Date of Conferral
Doctor of Education (Ed.D.)
In response to fourth grade students' performance on the National Assessment of Education Progress reading test, states across the nation have enacted laws which stipulate third-grade students achieve reading proficiency in order to be promoted. With the passage of the South Carolina Read to Succeed Act 2014, school leaders in an urban school district implemented a balanced literacy framework to address 3rd grade students' low reading achievement. Approached from a constructivist framework, the purpose of this qualitative case study was to present 3rd grade teachers' perceptions of the balanced literacy framework with regard to students' reading achievement. Vygotsky's theories of zone of proximal development and scaffolding served as the framework guiding the study. For this study, 5 3rd-grade teachers from elementary schools within the same urban district in South Carolina participated in one-on-one interviews, observations, and a focus group. The data analysis consisted of coding to categorize participants' responses for emerging themes and summarize teacher perceptions. Three major themes emerged: (a) Implementing Balanced Literacy to Promote Reading Achievement, (b) Teachers' Perceptions Affected Reading Outcomes, and (c) Challenges to Balanced Literacy and Professional Development Needs. Subsequently, a 3-day professional development was developed for 3rd-grade teachers that focused on effectively implementing the balanced literacy framework to increase reading achievement. This study can promote social change by increasing teacher expertise in implementing the balanced literacy framework, increasing reading achievement, and positively impacting students' school success and college and career readiness.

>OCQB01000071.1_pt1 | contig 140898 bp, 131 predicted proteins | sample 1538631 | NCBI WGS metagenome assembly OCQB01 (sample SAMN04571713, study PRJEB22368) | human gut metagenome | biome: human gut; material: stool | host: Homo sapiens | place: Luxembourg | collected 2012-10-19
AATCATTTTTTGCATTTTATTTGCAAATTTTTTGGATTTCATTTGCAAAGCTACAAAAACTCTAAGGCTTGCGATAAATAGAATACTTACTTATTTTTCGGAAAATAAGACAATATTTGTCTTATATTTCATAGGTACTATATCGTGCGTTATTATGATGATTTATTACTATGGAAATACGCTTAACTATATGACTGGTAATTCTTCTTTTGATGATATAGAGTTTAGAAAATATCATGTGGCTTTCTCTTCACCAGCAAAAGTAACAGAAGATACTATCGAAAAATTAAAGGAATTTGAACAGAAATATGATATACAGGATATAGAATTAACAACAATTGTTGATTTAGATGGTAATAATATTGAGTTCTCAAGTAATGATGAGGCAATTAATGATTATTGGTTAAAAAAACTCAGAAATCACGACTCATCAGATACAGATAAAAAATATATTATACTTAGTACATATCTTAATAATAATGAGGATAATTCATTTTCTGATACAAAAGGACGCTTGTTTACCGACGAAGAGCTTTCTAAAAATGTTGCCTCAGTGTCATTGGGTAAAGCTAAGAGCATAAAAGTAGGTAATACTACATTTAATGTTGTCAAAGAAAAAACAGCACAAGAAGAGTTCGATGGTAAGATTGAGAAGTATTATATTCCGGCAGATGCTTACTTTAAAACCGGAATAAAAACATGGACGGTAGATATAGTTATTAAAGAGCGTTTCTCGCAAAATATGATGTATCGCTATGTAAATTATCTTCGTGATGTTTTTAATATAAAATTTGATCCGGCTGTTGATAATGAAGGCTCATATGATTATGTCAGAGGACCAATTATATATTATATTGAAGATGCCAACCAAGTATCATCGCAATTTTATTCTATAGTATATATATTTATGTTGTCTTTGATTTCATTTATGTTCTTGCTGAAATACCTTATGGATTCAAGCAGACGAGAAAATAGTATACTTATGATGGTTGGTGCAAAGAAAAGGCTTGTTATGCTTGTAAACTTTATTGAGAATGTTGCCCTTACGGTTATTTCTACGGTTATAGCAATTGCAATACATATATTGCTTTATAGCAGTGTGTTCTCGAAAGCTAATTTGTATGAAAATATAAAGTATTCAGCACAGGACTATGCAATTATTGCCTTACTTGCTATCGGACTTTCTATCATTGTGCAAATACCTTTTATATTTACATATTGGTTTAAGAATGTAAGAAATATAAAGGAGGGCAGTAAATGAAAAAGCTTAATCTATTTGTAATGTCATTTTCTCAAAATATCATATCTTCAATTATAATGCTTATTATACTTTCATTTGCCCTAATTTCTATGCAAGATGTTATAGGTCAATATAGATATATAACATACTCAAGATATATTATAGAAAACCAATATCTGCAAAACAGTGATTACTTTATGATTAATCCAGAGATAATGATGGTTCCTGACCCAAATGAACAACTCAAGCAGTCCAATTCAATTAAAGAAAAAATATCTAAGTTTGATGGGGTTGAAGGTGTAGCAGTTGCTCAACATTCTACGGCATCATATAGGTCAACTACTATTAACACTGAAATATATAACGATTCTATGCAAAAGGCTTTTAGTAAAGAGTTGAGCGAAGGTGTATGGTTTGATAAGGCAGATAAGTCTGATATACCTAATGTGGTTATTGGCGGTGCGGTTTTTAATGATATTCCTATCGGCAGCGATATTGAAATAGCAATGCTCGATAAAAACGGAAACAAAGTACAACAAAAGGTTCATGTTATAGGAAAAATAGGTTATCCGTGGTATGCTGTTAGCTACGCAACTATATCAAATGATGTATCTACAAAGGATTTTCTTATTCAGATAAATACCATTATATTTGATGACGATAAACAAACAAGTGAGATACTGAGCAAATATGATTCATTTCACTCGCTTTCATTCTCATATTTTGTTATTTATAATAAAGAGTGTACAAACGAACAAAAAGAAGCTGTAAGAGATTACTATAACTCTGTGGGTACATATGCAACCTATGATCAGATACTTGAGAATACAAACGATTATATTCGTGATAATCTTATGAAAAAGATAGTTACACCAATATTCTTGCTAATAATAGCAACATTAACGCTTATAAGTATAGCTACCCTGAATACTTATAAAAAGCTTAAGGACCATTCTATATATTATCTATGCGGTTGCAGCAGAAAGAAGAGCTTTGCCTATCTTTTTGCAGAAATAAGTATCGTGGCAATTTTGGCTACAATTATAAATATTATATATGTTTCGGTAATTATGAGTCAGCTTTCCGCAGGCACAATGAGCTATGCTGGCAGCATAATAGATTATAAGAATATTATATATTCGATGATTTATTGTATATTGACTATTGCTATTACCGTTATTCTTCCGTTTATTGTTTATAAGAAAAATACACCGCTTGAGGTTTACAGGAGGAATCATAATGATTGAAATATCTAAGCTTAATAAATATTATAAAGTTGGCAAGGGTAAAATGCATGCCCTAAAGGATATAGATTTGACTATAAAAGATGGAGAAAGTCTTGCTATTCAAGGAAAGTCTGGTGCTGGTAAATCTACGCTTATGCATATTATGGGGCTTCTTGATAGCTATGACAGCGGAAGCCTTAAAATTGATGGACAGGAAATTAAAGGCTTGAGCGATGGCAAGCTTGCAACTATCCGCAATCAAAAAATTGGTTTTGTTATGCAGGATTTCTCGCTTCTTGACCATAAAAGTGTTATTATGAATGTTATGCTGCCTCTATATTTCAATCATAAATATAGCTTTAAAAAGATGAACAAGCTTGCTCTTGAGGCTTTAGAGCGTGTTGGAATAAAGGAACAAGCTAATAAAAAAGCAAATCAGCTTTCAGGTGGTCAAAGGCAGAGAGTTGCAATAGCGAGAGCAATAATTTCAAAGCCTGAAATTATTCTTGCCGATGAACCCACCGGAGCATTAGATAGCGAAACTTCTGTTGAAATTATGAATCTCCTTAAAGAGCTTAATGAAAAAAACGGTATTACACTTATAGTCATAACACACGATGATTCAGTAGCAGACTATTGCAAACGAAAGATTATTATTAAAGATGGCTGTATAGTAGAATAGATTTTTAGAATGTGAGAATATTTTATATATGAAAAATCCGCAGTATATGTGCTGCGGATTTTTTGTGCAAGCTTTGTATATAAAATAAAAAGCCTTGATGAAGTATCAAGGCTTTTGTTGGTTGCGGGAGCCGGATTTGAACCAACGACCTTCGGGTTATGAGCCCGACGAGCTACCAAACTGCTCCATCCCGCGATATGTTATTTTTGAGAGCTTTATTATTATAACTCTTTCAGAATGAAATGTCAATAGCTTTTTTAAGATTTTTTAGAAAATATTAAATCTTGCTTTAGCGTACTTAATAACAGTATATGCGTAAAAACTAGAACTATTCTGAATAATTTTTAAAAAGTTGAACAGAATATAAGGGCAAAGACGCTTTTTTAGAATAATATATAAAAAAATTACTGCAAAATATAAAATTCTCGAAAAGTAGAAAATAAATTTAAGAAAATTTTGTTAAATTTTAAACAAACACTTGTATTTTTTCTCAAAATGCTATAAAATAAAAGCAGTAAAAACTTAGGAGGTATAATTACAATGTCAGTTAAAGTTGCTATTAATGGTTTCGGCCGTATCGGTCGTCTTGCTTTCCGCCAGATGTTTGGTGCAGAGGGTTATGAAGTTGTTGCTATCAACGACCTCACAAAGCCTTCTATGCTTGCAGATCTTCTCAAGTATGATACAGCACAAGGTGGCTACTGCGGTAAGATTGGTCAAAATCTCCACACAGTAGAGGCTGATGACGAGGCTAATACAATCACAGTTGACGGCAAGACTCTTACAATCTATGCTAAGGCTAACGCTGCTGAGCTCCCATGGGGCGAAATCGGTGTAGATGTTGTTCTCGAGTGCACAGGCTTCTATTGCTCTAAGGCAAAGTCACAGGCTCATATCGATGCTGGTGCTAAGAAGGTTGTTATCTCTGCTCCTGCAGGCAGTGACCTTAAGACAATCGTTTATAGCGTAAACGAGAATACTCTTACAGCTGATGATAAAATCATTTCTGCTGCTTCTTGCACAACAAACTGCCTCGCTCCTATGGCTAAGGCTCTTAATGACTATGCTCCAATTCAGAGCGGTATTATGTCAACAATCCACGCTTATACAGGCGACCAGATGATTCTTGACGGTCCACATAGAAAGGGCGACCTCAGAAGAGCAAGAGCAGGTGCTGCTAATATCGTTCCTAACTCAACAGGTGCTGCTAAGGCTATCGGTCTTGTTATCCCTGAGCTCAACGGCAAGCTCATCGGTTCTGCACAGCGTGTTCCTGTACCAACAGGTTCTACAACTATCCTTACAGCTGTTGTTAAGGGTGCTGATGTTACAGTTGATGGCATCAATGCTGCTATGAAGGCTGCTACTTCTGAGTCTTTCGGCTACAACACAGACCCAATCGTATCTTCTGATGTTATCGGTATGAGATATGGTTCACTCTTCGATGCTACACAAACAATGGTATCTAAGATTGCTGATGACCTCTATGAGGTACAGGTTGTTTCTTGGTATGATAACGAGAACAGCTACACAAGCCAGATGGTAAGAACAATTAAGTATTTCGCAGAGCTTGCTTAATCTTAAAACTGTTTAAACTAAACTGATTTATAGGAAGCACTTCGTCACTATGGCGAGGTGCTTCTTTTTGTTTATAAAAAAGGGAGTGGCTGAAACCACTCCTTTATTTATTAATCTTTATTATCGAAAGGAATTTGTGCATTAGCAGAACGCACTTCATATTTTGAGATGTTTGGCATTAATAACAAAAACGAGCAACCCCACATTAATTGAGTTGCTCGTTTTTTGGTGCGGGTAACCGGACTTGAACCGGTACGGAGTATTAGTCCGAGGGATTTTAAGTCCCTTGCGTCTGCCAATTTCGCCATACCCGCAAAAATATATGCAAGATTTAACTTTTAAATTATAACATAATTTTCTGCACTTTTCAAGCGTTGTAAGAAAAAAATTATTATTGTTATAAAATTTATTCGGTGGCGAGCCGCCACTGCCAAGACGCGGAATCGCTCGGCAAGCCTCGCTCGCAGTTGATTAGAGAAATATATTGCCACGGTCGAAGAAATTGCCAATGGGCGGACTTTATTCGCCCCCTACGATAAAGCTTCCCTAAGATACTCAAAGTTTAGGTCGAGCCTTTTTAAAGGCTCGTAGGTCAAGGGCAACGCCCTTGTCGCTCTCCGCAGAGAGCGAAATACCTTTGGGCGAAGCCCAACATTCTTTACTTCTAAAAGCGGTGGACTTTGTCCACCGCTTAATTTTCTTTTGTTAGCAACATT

Harrison, Kimberly S., "Third-Grade Teachers' Perceptions of Balanced Literacy" (2017). Walden Dissertations and Doctoral Studies. 3776.